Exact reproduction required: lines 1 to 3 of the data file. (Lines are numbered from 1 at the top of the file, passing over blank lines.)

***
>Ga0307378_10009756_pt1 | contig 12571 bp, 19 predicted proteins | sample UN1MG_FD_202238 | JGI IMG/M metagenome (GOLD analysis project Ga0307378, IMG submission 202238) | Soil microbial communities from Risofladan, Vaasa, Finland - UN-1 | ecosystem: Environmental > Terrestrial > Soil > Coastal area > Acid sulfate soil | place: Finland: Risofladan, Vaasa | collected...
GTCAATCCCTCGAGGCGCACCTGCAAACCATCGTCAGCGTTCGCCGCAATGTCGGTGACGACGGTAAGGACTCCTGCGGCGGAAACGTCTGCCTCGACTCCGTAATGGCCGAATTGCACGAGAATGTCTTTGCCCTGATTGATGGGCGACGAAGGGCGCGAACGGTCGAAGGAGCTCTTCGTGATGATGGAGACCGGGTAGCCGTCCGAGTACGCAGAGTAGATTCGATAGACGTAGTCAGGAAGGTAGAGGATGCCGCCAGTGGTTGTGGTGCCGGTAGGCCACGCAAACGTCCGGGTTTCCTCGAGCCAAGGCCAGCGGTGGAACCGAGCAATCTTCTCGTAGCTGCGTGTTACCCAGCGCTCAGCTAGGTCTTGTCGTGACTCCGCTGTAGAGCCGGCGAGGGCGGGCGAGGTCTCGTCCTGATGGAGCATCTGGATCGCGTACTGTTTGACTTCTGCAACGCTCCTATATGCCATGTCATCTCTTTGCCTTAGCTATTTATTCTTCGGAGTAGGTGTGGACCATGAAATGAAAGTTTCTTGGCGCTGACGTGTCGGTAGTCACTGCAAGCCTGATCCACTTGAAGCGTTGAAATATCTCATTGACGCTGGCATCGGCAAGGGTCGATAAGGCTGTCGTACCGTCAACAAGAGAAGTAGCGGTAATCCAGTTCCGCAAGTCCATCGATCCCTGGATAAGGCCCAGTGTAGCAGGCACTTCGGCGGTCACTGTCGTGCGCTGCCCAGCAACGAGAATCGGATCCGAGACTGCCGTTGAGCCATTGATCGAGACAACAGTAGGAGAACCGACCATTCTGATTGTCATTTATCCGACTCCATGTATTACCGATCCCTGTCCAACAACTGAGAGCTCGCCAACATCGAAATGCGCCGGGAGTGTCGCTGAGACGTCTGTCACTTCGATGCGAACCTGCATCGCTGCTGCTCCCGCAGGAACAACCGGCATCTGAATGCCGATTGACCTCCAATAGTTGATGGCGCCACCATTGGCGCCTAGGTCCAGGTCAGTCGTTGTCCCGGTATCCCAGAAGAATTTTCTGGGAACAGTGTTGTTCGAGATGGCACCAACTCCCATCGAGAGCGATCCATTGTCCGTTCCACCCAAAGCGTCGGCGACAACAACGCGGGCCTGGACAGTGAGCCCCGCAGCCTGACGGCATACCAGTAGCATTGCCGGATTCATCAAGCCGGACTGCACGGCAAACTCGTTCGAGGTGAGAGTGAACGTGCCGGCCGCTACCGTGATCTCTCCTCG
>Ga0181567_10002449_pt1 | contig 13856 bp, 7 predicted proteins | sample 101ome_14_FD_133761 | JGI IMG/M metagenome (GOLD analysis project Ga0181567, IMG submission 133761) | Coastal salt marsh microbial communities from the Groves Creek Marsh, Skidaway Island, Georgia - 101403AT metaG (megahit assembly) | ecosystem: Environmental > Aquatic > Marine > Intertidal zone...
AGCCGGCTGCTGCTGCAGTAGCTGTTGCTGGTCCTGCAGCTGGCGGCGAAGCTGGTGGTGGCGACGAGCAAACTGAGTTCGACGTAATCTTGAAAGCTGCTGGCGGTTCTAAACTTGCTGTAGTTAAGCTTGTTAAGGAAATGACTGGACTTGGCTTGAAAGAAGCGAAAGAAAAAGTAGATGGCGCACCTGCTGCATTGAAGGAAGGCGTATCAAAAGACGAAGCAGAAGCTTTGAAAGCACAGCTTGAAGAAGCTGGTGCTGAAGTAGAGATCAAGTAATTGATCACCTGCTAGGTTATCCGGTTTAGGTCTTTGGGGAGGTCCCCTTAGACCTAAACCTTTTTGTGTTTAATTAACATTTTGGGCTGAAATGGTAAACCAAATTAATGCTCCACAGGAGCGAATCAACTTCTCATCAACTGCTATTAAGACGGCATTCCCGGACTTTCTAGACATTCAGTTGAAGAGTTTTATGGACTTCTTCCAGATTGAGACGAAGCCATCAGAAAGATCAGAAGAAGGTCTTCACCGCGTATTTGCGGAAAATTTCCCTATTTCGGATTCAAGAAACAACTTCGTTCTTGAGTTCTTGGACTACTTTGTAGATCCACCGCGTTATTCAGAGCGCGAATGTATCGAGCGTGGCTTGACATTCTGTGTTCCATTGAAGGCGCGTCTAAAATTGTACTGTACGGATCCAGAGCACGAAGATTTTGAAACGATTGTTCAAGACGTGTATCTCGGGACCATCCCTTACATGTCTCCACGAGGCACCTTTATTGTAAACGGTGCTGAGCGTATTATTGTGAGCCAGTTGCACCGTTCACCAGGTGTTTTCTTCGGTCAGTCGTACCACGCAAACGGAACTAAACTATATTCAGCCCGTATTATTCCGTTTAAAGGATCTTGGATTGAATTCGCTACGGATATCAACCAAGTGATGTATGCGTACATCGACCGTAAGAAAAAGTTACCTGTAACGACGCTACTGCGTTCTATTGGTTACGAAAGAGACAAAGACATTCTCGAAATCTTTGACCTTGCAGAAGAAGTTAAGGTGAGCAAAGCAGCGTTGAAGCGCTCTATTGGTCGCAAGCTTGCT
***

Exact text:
>Ga0307378_10009756_pt1 | contig 12571 bp, 19 predicted proteins | sample UN1MG_FD_202238 | JGI IMG/M metagenome (GOLD analysis project Ga0307378, IMG submission 202238) | Soil microbial communities from Risofladan, Vaasa, Finland - UN-1 | ecosystem: Environmental > Terrestrial > Soil > Coastal area > Acid sulfate soil | place: Finland: Risofladan, Vaasa | collected...
GTCAATCCCTCGAGGCGCACCTGCAAACCATCGTCAGCGTTCGCCGCAATGTCGGTGACGACGGTAAGGACTCCTGCGGCGGAAACGTCTGCCTCGACTCCGTAATGGCCGAATTGCACGAGAATGTCTTTGCCCTGATTGATGGGCGACGAAGGGCGCGAACGGTCGAAGGAGCTCTTCGTGATGATGGAGACCGGGTAGCCGTCCGAGTACGCAGAGTAGATTCGATAGACGTAGTCAGGAAGGTAGAGGATGCCGCCAGTGGTTGTGGTGCCGGTAGGCCACGCAAACGTCCGGGTTTCCTCGAGCCAAGGCCAGCGGTGGAACCGAGCAATCTTCTCGTAGCTGCGTGTTACCCAGCGCTCAGCTAGGTCTTGTCGTGACTCCGCTGTAGAGCCGGCGAGGGCGGGCGAGGTCTCGTCCTGATGGAGCATCTGGATCGCGTACTGTTTGACTTCTGCAACGCTCCTATATGCCATGTCATCTCTTTGCCTTAGCTATTTATTCTTCGGAGTAGGTGTGGACCATGAAATGAAAGTTTCTTGGCGCTGACGTGTCGGTAGTCACTGCAAGCCTGATCCACTTGAAGCGTTGAAATATCTCATTGACGCTGGCATCGGCAAGGGTCGATAAGGCTGTCGTACCGTCAACAAGAGAAGTAGCGGTAATCCAGTTCCGCAAGTCCATCGATCCCTGGATAAGGCCCAGTGTAGCAGGCACTTCGGCGGTCACTGTCGTGCGCTGCCCAGCAACGAGAATCGGATCCGAGACTGCCGTTGAGCCATTGATCGAGACAACAGTAGGAGAACCGACCATTCTGATTGTCATTTATCCGACTCCATGTATTACCGATCCCTGTCCAACAACTGAGAGCTCGCCAACATCGAAATGCGCCGGGAGTGTCGCTGAGACGTCTGTCACTTCGATGCGAACCTGCATCGCTGCTGCTCCCGCAGGAACAACCGGCATCTGAATGCCGATTGACCTCCAATAGTTGATGGCGCCACCATTGGCGCCTAGGTCCAGGTCAGTCGTTGTCCCGGTATCCCAGAAGAATTTTCTGGGAACAGTGTTGTTCGAGATGGCACCAACTCCCATCGAGAGCGATCCATTGTCCGTTCCACCCAAAGCGTCGGCGACAACAACGCGGGCCTGGACAGTGAGCCCCGCAGCCTGACGGCATACCAGTAGCATTGCCGGATTCATCAAGCCGGACTGCACGGCAAACTCGTTCGAGGTGAGAGTGAACGTGCCGGCCGCTACCGTGATCTCTCCTCG
>Ga0181567_10002449_pt1 | contig 13856 bp, 7 predicted proteins | sample 101ome_14_FD_133761 | JGI IMG/M metagenome (GOLD analysis project Ga0181567, IMG submission 133761) | Coastal salt marsh microbial communities from the Groves Creek Marsh, Skidaway Island, Georgia - 101403AT metaG (megahit assembly) | ecosystem: Environmental > Aquatic > Marine > Intertidal zone...